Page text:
"We are focused now more than ever on what we would call brown-black coalition-building," said campaign spokeswoman, former state Rep. Rashida Tlaib, D-Detroit.

Rashida Tlaib.

"We are now working with a sorority of predominantly African-American women (the Inkster chapter of Delta Sigma Theta), and we are intentionally engaging them in a conversation," Tlaib said. "We are just trying to have honest conversations about various stereotypes and misconceptions about who we are as Arab-American women and vice-versa."

"This (solidarity) is something that we may have never seen in the past among American Muslims, and I really credit the younger people."

Last year, as the Michael Brown shooting in Ferguson, Missouri, fueled a national discussion about race, Walid and four other Muslim leaders of various ethnic backgrounds co-founded a collective called Muslims for Ferguson. The group held a teleconference with nearly 2,000 Muslim-American participants who supported the #BlackLivesMatter movement, and in December led a group of activists to Missouri for a National Day of Action.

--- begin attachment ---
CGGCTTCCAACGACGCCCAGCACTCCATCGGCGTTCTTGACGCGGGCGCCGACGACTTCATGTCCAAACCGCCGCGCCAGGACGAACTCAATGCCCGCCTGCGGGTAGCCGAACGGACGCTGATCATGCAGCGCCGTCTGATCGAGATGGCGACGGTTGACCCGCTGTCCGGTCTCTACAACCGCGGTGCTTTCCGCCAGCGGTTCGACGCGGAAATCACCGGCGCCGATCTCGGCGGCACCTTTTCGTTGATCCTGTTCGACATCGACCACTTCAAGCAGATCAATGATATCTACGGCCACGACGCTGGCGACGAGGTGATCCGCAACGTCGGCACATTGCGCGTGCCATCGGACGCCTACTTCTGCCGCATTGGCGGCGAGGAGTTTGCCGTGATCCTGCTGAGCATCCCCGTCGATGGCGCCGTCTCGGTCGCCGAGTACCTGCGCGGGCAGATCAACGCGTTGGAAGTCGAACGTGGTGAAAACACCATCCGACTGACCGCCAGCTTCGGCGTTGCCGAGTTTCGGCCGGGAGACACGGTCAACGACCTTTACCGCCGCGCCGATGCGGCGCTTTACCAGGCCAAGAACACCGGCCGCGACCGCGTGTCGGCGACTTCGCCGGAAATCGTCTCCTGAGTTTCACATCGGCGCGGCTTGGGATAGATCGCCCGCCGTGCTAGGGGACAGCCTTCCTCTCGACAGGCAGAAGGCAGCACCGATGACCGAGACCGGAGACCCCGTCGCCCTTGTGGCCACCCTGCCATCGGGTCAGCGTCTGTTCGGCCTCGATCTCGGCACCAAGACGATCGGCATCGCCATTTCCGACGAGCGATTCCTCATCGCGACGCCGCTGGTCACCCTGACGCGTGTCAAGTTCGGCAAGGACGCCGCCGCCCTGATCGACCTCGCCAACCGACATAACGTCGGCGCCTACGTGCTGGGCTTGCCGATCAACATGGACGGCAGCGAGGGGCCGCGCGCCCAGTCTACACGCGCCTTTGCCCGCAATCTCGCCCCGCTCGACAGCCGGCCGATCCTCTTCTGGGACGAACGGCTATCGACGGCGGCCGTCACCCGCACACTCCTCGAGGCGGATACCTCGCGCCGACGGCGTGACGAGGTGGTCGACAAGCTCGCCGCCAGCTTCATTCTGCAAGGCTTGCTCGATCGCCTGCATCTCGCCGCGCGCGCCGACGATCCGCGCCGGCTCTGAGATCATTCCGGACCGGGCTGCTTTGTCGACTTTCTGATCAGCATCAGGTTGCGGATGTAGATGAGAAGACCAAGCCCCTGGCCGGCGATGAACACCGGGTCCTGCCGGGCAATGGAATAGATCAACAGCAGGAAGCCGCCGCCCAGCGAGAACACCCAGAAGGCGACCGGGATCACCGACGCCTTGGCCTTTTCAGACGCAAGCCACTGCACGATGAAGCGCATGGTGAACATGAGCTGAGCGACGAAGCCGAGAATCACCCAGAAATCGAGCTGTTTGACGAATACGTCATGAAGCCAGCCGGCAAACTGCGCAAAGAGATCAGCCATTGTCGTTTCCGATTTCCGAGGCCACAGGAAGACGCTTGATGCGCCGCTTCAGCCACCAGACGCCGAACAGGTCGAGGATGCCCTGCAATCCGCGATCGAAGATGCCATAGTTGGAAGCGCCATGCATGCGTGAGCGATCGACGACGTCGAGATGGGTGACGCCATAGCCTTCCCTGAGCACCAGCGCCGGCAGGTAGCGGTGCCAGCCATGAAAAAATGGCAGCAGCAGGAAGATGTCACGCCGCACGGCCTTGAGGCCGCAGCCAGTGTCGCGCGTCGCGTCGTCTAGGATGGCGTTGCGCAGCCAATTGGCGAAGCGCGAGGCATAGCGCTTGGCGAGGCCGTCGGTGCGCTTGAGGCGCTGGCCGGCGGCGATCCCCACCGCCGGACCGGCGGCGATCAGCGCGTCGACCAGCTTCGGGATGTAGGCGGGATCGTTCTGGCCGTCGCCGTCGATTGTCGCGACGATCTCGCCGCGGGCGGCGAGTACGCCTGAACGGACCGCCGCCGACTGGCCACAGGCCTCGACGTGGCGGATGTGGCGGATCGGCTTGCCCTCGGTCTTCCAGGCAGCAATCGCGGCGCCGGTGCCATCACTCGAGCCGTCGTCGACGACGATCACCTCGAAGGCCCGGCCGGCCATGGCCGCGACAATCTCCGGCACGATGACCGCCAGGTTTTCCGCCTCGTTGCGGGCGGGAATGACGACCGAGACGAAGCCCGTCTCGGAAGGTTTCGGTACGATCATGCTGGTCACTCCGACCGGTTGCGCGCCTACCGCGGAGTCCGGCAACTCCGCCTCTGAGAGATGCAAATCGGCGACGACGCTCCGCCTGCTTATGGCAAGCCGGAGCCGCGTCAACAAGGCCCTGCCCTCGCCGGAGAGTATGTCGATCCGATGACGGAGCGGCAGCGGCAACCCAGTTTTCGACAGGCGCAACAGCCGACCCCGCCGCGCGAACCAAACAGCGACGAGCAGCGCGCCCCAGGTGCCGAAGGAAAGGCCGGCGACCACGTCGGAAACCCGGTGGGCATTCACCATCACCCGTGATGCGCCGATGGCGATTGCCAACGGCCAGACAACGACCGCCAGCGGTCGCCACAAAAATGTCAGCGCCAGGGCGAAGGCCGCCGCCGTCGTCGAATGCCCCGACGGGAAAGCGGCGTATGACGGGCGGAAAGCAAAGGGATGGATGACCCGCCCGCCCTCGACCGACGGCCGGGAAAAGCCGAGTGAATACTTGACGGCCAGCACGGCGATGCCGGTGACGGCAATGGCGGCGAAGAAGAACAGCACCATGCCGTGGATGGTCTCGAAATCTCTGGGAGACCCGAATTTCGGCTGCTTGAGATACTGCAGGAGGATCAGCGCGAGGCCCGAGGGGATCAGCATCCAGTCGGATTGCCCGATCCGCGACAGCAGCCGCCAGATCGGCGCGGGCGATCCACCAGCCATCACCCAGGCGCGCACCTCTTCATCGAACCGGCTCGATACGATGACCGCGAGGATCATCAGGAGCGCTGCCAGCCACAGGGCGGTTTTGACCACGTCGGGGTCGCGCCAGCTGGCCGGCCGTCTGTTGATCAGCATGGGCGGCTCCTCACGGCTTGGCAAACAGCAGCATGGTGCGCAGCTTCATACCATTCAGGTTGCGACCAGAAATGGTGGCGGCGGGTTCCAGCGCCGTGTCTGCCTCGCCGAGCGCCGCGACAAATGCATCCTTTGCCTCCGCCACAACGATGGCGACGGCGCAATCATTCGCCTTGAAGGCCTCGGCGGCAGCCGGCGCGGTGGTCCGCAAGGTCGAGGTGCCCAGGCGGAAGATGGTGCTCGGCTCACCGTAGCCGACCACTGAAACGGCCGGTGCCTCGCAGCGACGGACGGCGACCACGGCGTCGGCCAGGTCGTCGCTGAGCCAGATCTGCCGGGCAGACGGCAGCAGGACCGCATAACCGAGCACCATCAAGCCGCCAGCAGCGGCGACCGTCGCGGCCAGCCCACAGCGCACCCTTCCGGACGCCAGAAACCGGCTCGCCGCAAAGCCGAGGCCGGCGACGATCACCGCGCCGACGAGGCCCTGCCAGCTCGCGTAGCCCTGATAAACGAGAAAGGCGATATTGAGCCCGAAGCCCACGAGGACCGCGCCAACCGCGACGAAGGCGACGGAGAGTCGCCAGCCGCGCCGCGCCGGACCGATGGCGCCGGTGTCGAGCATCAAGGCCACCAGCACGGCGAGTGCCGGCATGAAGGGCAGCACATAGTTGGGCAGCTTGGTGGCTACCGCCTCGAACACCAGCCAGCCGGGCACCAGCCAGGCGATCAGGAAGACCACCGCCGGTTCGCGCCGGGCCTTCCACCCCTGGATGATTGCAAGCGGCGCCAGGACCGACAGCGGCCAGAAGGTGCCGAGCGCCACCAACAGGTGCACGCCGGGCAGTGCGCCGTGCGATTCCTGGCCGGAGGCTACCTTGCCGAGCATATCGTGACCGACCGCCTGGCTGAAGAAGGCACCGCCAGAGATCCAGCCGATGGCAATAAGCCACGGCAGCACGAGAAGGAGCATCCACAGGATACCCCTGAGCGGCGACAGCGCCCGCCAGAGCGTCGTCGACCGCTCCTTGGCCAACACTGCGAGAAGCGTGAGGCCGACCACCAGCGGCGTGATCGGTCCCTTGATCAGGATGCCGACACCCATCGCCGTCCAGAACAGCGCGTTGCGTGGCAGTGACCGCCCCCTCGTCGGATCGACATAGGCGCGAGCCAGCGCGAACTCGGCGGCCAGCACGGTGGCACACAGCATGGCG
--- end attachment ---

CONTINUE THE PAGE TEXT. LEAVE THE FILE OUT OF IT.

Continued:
In the highly acclaimed "Autobiography of Malcolm X," Malcolm recounts an instance in which a Nation of Islam member was beaten and badly injured by police in New York. Members protested until police called an ambulance to take the man to the hospital.

Walid and others have taken inspiration from Malcolm X to fight against police brutality.

"Muslims for Ferguson helped bring people out to the National Day of Action ... and members continue to be involved in the Black Lives Matter solidarity efforts, which included right after the non-indictment of those who killed Eric Garner (in Staten Island, New York)," Walid said.

"Some of our organizers, including myself, have still been attending meetings regularly about Black Lives Matter. Whenever the decision comes out about whether they're going to indict or not indict pertaining to Tamir Rice, the young boy who was killed in Cleveland, we're ready to mobilize regarding that whichever way it turns out."